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Helene Wecker – The Golem And The Jinni

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In Britain, the book is changed from ‘jinni’ to ‘djnni’, but as ‘jinni’ is more well-known and I can think of no good reason for what is so minor a change, I will be using ‘jinni’.

Who needs Aladdin?

Publisher: Blue Door (HarperCollins)
Pages: 484
Type: Fiction
Age: Adult
ISBN: 978-0-007-48017-3
First Published: 1st April 2013
Date Reviewed: 25th June 2014
Rating: 5/5

In the 1890s, Chava is created with spells and awoken on a ship bound for New York. But when her master dies she is alone and the intelligence and curiosity that were instilled in her come to the surface in ways not intended. She is found by a Rabbi who takes her in and gets her a job at a bakery. Across the city a tinsmith cleans his neighbour’s flask and awakens a jinni who has been confined to human form; from a choice of names the jinni picks Ahmad as he can no longer say his own name. Both golem and jinni must find their way, alone, and possibly with each other.

The Golem And The Jinni is a fine historical fantasy about freedom and acceptance, wrapped in delicious writing with a few notes on racial tolerance. It is one of those rare works you can truly get lost in. It’s not epic in the adventure or time-span stakes, but the term applies all the same.

Wecker’s command of language is what you would expect of an established author. The Golem And The Jinni doesn’t feel like a début, even if you could of course suggest that some of its finesse is owing to the editor. It’s hard to point to something in the specifics; it’s the entire package that is special.

The book is technically historical fantasy, more than technically, but in many ways it is more the plain historical. Chava and Ahmad are of course fantastical characters and no doubt Wecker had a great time creating them, but nevertheless their reason for being, as such, does seem to be more about the difference they can provide, the obvious contrast to the rest of the world that a simple human-only story could not. Yes, it’s possible that the characters could have been substituted with humans, but in that case the themes would not have been so successful in what they were employed to show. In a way it’s the fantastical itself that ‘makes’ the themes – the fantasy adds to the setting and language, and illustrates in a unique way the issue of freedom, of agency.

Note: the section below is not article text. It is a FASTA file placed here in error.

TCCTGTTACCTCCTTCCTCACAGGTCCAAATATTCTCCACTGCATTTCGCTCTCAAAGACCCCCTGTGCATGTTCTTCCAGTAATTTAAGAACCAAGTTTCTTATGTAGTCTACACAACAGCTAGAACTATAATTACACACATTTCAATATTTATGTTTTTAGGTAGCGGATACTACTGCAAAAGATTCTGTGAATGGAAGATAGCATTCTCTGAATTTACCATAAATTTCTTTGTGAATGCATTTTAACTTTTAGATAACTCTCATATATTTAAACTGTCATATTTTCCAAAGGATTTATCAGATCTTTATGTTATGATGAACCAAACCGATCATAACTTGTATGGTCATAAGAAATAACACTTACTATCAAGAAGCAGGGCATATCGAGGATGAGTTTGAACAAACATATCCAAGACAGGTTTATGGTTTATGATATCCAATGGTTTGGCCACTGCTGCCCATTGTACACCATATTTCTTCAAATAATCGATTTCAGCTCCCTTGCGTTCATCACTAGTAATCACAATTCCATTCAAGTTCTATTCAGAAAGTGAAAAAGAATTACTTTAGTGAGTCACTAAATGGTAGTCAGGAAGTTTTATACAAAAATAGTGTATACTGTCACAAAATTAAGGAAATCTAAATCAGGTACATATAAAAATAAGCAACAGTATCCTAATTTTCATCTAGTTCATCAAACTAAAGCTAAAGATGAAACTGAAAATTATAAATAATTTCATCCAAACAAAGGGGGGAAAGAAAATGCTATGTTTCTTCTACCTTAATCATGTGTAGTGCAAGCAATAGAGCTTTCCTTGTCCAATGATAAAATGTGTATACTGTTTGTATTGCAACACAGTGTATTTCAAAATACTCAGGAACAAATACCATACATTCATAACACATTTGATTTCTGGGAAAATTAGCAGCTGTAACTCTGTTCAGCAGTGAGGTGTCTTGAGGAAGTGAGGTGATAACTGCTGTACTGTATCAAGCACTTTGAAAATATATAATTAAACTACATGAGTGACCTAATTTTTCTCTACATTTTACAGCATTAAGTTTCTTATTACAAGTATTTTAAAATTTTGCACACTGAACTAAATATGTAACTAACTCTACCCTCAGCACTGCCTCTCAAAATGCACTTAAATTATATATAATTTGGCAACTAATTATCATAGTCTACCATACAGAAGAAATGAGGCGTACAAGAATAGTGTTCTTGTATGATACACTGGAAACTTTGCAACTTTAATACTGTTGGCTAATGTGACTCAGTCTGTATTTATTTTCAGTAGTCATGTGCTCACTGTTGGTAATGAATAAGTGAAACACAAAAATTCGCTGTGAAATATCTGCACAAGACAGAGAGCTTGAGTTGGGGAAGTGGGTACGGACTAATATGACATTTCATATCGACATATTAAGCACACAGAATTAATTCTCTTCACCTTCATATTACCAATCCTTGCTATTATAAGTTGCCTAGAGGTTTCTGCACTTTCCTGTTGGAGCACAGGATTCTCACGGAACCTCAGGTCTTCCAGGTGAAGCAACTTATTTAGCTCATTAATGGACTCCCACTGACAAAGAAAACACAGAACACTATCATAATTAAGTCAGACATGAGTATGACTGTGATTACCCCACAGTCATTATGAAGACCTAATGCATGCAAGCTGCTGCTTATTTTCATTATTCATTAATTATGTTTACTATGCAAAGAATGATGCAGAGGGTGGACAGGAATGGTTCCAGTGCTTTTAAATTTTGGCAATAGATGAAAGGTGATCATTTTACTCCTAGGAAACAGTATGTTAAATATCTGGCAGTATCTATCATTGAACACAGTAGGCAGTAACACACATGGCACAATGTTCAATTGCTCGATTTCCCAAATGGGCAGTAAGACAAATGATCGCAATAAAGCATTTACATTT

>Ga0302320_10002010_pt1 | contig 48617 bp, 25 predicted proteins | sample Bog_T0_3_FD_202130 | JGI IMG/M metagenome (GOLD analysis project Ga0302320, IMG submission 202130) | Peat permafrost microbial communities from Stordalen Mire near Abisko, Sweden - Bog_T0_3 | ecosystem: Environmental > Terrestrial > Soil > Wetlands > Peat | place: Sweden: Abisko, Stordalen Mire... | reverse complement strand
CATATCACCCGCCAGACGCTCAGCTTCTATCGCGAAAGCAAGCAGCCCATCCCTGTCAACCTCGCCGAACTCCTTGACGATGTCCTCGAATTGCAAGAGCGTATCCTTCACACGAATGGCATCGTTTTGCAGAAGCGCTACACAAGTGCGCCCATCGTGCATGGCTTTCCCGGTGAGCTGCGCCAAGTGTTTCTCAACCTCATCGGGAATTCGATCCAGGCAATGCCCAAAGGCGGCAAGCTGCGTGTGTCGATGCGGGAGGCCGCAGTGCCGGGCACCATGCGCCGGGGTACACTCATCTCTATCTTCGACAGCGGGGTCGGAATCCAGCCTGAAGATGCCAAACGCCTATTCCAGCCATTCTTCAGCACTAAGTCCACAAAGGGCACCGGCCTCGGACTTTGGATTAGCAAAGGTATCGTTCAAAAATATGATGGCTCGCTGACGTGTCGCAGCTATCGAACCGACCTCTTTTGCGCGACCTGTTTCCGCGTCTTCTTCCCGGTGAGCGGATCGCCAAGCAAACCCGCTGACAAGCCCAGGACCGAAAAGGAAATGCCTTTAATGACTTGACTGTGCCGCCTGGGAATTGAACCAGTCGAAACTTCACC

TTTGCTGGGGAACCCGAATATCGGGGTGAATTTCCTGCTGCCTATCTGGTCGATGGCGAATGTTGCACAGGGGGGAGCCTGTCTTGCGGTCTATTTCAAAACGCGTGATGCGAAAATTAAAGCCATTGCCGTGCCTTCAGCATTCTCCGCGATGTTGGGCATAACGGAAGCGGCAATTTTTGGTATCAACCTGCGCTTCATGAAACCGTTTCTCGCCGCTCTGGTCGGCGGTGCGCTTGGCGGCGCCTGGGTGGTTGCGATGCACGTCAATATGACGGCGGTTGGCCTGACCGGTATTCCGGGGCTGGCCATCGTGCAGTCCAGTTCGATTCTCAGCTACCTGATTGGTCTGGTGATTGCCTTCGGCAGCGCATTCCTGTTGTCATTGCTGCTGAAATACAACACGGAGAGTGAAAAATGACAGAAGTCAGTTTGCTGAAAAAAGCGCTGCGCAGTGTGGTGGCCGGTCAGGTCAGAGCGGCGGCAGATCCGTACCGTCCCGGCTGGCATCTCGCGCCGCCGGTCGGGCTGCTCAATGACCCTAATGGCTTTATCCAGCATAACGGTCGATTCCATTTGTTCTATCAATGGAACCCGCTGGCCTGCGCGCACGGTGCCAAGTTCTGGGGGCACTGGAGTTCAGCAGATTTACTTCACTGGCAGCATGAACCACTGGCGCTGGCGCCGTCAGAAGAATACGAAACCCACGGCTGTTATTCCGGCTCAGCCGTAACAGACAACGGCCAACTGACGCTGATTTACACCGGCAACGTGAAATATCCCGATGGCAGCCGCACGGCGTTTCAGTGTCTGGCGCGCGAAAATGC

In creating a golem, Wecker can look at social mobility, individual agency, and women’s issues of the time, far better than she could have with even the most fearless of 19th century human women. Somewhere along the line a woman would have been caught up short, or heckled, derided, unless Wecker wished to make a crime novel heroine, and using a golem bypasses that problem. Of course Chava is still restricted, but it’s more a case of wanting to fit in, of having to fit in, and as she moves away from that notion so can Wecker look at things in more detail.

This isn’t to say that the lives of the period’s women is the biggest theme, because Chava, as a golem, is somewhat exempt. But it is part of the larger theme of freedom and creating your own life and destiny. Ahmad was trapped, and remains so – he longs to be free. Chava’s never known any different, but as he teaches her, you see her flourish, ironically flourishing in a role that is the antithesis of the one she is supposed to be living. In this way, Wecker also explores the concept of choice and what being unrestricted can do for a person. Furthermore, both represent constraints, Chava’s being invisible – society’s rules, not always relevant. Ahmad’s obvious and omnipresent – not society’s but due to society’s fear and the power that comes when someone exploits that fear. The golem and jinni balance each other out.